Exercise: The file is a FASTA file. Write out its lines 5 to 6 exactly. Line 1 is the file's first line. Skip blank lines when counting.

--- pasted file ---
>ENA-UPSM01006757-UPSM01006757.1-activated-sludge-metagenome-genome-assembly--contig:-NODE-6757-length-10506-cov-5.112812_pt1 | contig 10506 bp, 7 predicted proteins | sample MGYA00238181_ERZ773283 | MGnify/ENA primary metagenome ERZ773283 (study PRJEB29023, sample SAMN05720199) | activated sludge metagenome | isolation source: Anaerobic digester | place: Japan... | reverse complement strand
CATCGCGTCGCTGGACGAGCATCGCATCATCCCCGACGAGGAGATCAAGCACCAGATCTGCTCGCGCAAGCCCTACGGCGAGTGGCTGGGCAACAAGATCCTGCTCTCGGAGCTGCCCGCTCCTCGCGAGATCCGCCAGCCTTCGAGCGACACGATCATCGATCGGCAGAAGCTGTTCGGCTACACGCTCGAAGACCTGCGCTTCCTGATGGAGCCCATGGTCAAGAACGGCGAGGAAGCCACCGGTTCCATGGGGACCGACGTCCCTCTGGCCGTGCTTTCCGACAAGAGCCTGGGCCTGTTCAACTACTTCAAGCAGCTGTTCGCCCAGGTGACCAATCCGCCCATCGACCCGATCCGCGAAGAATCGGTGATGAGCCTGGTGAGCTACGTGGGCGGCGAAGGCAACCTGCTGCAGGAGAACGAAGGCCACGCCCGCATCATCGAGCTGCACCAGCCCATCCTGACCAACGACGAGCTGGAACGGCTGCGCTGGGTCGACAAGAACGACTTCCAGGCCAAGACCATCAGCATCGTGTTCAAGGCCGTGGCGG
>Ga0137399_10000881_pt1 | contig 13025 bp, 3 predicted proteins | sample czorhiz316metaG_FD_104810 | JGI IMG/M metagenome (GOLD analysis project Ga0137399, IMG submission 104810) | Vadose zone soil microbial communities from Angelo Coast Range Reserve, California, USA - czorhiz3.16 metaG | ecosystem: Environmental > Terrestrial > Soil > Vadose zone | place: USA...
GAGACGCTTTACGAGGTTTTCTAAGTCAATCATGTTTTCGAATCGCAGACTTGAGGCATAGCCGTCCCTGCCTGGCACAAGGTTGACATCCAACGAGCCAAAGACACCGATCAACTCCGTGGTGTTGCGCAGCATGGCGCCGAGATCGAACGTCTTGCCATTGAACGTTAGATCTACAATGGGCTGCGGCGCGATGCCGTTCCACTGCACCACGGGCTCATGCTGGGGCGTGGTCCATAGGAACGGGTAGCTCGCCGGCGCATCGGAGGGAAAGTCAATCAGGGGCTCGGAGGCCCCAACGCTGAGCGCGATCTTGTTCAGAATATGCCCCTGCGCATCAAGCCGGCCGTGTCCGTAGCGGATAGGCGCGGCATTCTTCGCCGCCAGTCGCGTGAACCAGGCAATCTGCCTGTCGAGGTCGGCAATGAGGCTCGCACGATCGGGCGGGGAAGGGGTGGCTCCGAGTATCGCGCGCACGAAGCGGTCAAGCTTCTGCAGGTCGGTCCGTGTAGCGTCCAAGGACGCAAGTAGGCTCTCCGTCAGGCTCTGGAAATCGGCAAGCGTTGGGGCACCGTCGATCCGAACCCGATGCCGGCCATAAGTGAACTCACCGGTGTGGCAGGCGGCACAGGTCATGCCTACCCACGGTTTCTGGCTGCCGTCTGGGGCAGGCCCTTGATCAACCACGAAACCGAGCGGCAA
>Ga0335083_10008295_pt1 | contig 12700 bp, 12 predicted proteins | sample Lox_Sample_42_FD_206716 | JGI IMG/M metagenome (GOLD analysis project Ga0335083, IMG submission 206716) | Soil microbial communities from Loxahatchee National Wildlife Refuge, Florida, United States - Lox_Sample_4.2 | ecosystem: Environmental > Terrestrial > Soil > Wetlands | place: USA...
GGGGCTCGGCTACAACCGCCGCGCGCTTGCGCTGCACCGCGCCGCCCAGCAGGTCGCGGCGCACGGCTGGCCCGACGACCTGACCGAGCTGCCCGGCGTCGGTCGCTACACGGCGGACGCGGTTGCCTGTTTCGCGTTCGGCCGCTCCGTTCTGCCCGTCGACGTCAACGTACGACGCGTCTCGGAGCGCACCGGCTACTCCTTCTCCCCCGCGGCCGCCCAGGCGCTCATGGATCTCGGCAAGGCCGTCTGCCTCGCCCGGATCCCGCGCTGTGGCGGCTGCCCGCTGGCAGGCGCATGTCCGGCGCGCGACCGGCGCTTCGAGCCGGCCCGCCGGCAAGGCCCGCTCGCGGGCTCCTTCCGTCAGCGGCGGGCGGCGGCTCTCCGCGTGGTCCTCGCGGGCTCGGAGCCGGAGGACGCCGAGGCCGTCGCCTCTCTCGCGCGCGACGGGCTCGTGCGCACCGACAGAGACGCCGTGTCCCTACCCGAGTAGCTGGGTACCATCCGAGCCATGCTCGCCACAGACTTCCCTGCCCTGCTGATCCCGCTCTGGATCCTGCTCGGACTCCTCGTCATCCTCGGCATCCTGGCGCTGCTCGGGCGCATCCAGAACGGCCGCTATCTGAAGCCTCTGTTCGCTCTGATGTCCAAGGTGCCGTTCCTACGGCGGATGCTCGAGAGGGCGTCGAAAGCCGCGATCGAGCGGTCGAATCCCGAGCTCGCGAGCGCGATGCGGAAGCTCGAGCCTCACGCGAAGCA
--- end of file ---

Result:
>Ga0335083_10008295_pt1 | contig 12700 bp, 12 predicted proteins | sample Lox_Sample_42_FD_206716 | JGI IMG/M metagenome (GOLD analysis project Ga0335083, IMG submission 206716) | Soil microbial communities from Loxahatchee National Wildlife Refuge, Florida, United States - Lox_Sample_4.2 | ecosystem: Environmental > Terrestrial > Soil > Wetlands | place: USA...
GGGGCTCGGCTACAACCGCCGCGCGCTTGCGCTGCACCGCGCCGCCCAGCAGGTCGCGGCGCACGGCTGGCCCGACGACCTGACCGAGCTGCCCGGCGTCGGTCGCTACACGGCGGACGCGGTTGCCTGTTTCGCGTTCGGCCGCTCCGTTCTGCCCGTCGACGTCAACGTACGACGCGTCTCGGAGCGCACCGGCTACTCCTTCTCCCCCGCGGCCGCCCAGGCGCTCATGGATCTCGGCAAGGCCGTCTGCCTCGCCCGGATCCCGCGCTGTGGCGGCTGCCCGCTGGCAGGCGCATGTCCGGCGCGCGACCGGCGCTTCGAGCCGGCCCGCCGGCAAGGCCCGCTCGCGGGCTCCTTCCGTCAGCGGCGGGCGGCGGCTCTCCGCGTGGTCCTCGCGGGCTCGGAGCCGGAGGACGCCGAGGCCGTCGCCTCTCTCGCGCGCGACGGGCTCGTGCGCACCGACAGAGACGCCGTGTCCCTACCCGAGTAGCTGGGTACCATCCGAGCCATGCTCGCCACAGACTTCCCTGCCCTGCTGATCCCGCTCTGGATCCTGCTCGGACTCCTCGTCATCCTCGGCATCCTGGCGCTGCTCGGGCGCATCCAGAACGGCCGCTATCTGAAGCCTCTGTTCGCTCTGATGTCCAAGGTGCCGTTCCTACGGCGGATGCTCGAGAGGGCGTCGAAAGCCGCGATCGAGCGGTCGAATCCCGAGCTCGCGAGCGCGATGCGGAAGCTCGAGCCTCACGCGAAGCA